Session 3 Papers 11-16

Paper 11 

The Language Learning Framework.  Mark Critchley (Durham University)

Supported by the British Academy, this project has formulated a common design framework for language courses that is consistent with the Common European Framework (CEFR) in those languages most commonly taught by AULC member institutions. This provides a University IWLP with a reference framework based on guidance on recommended input study hours to design language courses of different formats, durations and intensity (contact hours) to progress from one CEFR band to the next. This will also allow better transitions and comparison between courses, allowing both learners and employers to understand learning achievements. This project is entirely consistent with the recent findings of the British Academy Born Global project, and is complementary to the UNILANG certification scheme.

The framework consists of tables offering guidance on best practice for design of language learning courses to allow learners to progress through CEFR levels by undertaking language learning courses through an Institution-Wide Language programme in a UK Higher Education institution. This includes courses delivered for credit or in the evening, over a single semester or over the full academic year, with fewer or more weekly contact hours. The tables have been developed through consultations and discussions with 44 individuals in 19 Universities and are being published initially via the AULC website in November 2017 to act as a reference, that University language centres can use or not according to their own individual local circumstances. This paper will summarise the project and act as stimulation for further discussion amongst practitioners.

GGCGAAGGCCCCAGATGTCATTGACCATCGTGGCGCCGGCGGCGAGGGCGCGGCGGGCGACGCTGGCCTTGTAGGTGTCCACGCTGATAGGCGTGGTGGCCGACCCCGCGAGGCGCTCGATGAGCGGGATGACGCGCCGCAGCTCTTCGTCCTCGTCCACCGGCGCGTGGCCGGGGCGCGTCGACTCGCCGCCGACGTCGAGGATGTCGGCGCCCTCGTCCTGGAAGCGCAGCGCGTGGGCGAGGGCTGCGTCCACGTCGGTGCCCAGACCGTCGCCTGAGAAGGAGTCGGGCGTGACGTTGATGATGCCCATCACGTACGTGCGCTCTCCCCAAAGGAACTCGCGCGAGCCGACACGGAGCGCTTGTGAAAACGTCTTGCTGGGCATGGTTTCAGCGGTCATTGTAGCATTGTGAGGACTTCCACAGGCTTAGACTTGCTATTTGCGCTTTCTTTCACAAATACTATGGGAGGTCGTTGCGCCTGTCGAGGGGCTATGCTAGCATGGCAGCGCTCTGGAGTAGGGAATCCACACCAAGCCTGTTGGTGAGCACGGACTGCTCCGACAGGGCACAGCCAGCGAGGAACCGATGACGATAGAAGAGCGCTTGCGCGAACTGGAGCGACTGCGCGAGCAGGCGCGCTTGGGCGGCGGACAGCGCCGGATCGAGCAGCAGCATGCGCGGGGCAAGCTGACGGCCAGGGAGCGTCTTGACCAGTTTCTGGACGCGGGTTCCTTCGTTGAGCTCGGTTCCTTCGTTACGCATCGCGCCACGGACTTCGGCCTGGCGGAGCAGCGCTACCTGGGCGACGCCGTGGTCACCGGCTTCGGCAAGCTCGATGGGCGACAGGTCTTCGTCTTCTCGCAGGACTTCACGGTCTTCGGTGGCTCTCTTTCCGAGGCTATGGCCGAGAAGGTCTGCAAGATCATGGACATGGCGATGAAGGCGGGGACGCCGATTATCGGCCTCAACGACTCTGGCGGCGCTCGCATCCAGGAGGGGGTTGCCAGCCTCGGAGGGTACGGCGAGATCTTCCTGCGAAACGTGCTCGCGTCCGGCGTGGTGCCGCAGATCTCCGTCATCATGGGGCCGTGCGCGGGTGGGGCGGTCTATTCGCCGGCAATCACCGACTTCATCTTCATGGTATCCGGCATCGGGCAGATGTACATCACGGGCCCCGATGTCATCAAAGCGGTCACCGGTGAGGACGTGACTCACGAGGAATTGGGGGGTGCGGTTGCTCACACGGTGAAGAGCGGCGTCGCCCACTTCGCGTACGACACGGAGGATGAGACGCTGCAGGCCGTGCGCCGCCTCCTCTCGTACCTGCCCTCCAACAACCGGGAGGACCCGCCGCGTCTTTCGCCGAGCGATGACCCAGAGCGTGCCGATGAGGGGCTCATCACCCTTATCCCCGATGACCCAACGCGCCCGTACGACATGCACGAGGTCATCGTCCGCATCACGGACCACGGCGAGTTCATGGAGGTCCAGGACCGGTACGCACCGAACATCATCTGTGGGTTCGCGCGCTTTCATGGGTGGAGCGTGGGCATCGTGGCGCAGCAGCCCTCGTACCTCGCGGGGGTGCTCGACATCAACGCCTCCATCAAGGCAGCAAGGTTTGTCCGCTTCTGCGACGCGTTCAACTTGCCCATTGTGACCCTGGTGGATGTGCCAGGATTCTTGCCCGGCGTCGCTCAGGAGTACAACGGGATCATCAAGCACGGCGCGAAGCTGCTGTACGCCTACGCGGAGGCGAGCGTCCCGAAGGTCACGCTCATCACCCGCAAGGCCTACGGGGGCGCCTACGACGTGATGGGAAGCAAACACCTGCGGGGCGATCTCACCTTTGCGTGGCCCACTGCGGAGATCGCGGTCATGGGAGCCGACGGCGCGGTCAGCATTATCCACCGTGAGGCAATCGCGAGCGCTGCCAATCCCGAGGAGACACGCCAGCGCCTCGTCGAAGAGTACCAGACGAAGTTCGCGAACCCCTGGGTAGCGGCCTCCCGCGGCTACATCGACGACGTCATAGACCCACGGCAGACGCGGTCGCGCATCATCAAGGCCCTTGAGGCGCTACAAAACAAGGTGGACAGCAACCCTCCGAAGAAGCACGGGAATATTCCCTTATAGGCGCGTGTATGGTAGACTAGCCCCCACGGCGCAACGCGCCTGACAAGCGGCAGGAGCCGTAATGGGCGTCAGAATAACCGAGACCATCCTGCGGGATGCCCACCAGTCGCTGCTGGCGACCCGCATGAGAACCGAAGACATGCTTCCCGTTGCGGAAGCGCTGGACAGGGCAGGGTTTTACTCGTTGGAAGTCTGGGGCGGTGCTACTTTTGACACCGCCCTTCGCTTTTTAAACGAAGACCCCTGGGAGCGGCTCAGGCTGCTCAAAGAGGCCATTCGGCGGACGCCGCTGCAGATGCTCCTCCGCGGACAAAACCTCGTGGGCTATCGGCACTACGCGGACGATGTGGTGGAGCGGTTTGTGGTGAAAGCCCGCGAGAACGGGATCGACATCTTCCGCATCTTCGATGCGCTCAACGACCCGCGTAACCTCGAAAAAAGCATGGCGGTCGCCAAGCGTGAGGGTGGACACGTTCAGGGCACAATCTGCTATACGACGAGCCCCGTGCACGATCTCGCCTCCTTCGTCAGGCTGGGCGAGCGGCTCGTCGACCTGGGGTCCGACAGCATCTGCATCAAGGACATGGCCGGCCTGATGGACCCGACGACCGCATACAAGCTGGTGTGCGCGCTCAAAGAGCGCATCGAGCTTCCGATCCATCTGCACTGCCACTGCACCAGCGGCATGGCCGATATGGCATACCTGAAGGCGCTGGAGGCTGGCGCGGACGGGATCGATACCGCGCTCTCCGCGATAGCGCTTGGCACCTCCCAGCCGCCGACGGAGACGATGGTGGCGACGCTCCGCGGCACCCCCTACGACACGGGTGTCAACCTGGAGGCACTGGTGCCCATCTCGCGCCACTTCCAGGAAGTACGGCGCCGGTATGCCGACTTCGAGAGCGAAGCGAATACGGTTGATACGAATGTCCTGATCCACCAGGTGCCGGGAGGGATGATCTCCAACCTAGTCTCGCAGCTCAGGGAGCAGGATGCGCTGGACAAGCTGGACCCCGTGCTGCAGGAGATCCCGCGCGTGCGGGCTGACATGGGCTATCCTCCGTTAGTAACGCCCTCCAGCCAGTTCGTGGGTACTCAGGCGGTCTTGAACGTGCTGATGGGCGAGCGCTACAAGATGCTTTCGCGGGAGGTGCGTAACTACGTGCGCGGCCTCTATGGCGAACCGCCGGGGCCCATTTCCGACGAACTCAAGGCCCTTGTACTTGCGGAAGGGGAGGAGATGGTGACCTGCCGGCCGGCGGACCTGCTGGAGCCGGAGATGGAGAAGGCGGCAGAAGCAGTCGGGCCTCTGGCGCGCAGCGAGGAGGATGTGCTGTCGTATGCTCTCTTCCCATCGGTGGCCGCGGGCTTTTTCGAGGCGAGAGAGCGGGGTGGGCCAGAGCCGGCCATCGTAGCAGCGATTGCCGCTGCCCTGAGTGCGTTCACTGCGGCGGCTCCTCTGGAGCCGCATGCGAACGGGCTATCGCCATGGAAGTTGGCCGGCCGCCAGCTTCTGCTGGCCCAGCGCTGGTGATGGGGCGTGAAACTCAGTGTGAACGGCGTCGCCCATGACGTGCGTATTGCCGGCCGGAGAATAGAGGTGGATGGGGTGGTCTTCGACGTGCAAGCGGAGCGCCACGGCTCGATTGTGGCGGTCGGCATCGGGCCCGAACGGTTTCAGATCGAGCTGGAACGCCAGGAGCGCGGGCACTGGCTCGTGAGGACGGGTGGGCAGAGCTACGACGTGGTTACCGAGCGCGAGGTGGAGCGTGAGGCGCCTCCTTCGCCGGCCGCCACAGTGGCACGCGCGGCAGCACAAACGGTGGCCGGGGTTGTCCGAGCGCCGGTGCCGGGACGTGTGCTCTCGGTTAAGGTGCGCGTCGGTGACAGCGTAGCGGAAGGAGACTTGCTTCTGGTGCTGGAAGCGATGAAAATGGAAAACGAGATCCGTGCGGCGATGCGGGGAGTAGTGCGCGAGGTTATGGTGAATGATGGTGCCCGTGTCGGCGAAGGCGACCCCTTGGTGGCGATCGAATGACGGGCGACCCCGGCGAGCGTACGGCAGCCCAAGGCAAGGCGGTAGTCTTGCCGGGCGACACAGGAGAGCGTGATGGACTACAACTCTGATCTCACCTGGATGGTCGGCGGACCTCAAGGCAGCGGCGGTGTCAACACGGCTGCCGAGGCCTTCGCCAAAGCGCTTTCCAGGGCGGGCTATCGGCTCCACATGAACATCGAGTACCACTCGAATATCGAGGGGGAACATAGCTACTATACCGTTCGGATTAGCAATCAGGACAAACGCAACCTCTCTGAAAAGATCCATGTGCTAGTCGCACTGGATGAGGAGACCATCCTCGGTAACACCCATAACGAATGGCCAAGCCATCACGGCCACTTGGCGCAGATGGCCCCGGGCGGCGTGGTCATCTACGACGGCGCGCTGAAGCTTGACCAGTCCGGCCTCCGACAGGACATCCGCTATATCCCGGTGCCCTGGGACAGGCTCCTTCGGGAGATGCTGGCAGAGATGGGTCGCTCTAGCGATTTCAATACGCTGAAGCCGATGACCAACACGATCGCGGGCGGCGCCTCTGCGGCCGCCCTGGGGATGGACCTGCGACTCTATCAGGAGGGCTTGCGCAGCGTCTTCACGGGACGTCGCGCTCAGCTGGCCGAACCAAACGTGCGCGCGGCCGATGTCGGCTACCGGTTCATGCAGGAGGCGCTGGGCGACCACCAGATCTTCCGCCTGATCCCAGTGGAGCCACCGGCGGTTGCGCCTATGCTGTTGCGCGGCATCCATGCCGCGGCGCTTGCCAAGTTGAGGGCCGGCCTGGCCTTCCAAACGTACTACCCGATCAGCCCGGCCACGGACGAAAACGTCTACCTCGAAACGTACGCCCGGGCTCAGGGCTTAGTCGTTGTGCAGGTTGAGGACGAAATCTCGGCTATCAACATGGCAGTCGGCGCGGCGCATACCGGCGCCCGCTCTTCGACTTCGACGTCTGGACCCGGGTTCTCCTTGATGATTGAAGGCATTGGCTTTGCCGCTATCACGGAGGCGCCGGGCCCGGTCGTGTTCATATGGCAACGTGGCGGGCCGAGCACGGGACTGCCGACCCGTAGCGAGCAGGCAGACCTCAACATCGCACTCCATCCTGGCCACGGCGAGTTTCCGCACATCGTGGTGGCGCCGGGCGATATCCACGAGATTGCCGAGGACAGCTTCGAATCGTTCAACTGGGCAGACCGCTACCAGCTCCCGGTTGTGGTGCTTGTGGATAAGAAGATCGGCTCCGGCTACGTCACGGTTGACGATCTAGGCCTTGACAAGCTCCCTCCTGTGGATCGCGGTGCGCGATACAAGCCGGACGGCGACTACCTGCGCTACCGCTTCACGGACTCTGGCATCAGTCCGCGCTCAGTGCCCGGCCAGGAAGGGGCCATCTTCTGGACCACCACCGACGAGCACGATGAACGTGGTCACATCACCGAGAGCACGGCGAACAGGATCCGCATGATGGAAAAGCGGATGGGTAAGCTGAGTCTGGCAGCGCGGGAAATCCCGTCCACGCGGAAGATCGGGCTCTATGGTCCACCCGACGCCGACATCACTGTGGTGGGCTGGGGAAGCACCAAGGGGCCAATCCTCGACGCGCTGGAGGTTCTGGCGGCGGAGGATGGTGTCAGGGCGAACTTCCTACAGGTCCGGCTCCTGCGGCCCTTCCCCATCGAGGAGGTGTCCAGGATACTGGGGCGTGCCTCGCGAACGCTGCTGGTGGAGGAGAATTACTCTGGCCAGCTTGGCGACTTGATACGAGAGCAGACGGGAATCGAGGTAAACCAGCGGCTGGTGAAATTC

Paper 12

Enhancing employability through the integration of linguistic diversity awareness in the syllabus: The case of Arabic. Dr Rasha Soliman (University of Leeds)

In an ever-changing and a competitive world, language graduates need to be aware of the diversity of the languages they are learning in order to succeed in a variety of work contexts. Linguistic variation is an inevitable aspect of every language which leads to questioning the concept of the ‘Native Speaker’ (NS). In the last two decades, linguists and language teachers started to have a broader view of the language form they choose to teach. This started with the concept of English as a Lingua Franca (ELF) which views English language teaching in a more globalised way rather than limiting it to one variety of English. Although ELF has been researched, discussed and encouraged in the field of ELT, still the resources and approaches on how to introduce language variation is quite limited (Davies & Patsko, 2013).

In the field of Arabic language teaching, the diversity is much greater than most languages. Students of Arabic graduate to find themselves in a job market that requires broad understanding of different Arabic varieties spoken and written around the world. While it is unpractical to teach different varieties, raising awareness of the variation is plausible and can aid their comprehension of different forms (Soliman, 2015) and therefore enhances their employability. This talk will present work-in-progress which looks at how to integrate awareness of Arabic variation into the syllabus taught at different proficiency levels at University. The talk will give practical examples from Arabic but the principles can be applied to other languages.